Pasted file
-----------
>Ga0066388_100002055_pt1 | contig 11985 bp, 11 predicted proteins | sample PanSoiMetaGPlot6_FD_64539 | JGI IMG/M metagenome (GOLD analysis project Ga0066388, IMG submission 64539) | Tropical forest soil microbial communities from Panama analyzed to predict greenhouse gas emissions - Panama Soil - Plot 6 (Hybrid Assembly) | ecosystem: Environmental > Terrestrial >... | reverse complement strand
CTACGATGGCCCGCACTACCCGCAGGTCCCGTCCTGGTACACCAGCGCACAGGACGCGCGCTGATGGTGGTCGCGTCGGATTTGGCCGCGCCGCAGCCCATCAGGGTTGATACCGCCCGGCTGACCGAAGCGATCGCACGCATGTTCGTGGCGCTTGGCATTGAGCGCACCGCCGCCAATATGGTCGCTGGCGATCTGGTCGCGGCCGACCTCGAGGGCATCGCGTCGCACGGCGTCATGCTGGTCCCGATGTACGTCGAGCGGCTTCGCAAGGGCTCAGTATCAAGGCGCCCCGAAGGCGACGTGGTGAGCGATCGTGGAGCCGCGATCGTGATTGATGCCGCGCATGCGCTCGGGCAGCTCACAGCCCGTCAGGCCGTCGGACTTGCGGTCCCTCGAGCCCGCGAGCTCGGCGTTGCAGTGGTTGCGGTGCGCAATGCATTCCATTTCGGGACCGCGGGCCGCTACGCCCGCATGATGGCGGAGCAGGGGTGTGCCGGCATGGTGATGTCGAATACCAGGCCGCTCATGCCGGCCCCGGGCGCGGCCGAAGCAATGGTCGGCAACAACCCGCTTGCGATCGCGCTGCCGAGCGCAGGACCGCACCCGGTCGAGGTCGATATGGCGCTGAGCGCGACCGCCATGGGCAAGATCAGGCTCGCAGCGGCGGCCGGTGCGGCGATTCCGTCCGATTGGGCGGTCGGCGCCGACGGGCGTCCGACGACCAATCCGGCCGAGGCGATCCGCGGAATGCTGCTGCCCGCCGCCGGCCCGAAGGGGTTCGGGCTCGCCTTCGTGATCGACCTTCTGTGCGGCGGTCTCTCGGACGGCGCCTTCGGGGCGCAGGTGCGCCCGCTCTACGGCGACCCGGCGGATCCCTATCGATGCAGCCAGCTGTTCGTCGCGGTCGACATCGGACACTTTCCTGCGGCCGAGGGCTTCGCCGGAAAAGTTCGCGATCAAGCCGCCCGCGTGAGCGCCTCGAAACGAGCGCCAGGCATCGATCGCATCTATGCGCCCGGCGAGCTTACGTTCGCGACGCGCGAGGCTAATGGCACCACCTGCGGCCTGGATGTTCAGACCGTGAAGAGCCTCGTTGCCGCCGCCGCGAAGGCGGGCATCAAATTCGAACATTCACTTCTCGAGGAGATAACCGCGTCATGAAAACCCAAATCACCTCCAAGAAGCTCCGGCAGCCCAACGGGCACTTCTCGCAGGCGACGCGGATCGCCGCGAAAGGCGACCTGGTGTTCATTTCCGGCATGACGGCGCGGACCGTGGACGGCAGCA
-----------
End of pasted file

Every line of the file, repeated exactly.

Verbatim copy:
>Ga0066388_100002055_pt1 | contig 11985 bp, 11 predicted proteins | sample PanSoiMetaGPlot6_FD_64539 | JGI IMG/M metagenome (GOLD analysis project Ga0066388, IMG submission 64539) | Tropical forest soil microbial communities from Panama analyzed to predict greenhouse gas emissions - Panama Soil - Plot 6 (Hybrid Assembly) | ecosystem: Environmental > Terrestrial >... | reverse complement strand
CTACGATGGCCCGCACTACCCGCAGGTCCCGTCCTGGTACACCAGCGCACAGGACGCGCGCTGATGGTGGTCGCGTCGGATTTGGCCGCGCCGCAGCCCATCAGGGTTGATACCGCCCGGCTGACCGAAGCGATCGCACGCATGTTCGTGGCGCTTGGCATTGAGCGCACCGCCGCCAATATGGTCGCTGGCGATCTGGTCGCGGCCGACCTCGAGGGCATCGCGTCGCACGGCGTCATGCTGGTCCCGATGTACGTCGAGCGGCTTCGCAAGGGCTCAGTATCAAGGCGCCCCGAAGGCGACGTGGTGAGCGATCGTGGAGCCGCGATCGTGATTGATGCCGCGCATGCGCTCGGGCAGCTCACAGCCCGTCAGGCCGTCGGACTTGCGGTCCCTCGAGCCCGCGAGCTCGGCGTTGCAGTGGTTGCGGTGCGCAATGCATTCCATTTCGGGACCGCGGGCCGCTACGCCCGCATGATGGCGGAGCAGGGGTGTGCCGGCATGGTGATGTCGAATACCAGGCCGCTCATGCCGGCCCCGGGCGCGGCCGAAGCAATGGTCGGCAACAACCCGCTTGCGATCGCGCTGCCGAGCGCAGGACCGCACCCGGTCGAGGTCGATATGGCGCTGAGCGCGACCGCCATGGGCAAGATCAGGCTCGCAGCGGCGGCCGGTGCGGCGATTCCGTCCGATTGGGCGGTCGGCGCCGACGGGCGTCCGACGACCAATCCGGCCGAGGCGATCCGCGGAATGCTGCTGCCCGCCGCCGGCCCGAAGGGGTTCGGGCTCGCCTTCGTGATCGACCTTCTGTGCGGCGGTCTCTCGGACGGCGCCTTCGGGGCGCAGGTGCGCCCGCTCTACGGCGACCCGGCGGATCCCTATCGATGCAGCCAGCTGTTCGTCGCGGTCGACATCGGACACTTTCCTGCGGCCGAGGGCTTCGCCGGAAAAGTTCGCGATCAAGCCGCCCGCGTGAGCGCCTCGAAACGAGCGCCAGGCATCGATCGCATCTATGCGCCCGGCGAGCTTACGTTCGCGACGCGCGAGGCTAATGGCACCACCTGCGGCCTGGATGTTCAGACCGTGAAGAGCCTCGTTGCCGCCGCCGCGAAGGCGGGCATCAAATTCGAACATTCACTTCTCGAGGAGATAACCGCGTCATGAAAACCCAAATCACCTCCAAGAAGCTCCGGCAGCCCAACGGGCACTTCTCGCAGGCGACGCGGATCGCCGCGAAAGGCGACCTGGTGTTCATTTCCGGCATGACGGCGCGGACCGTGGACGGCAGCA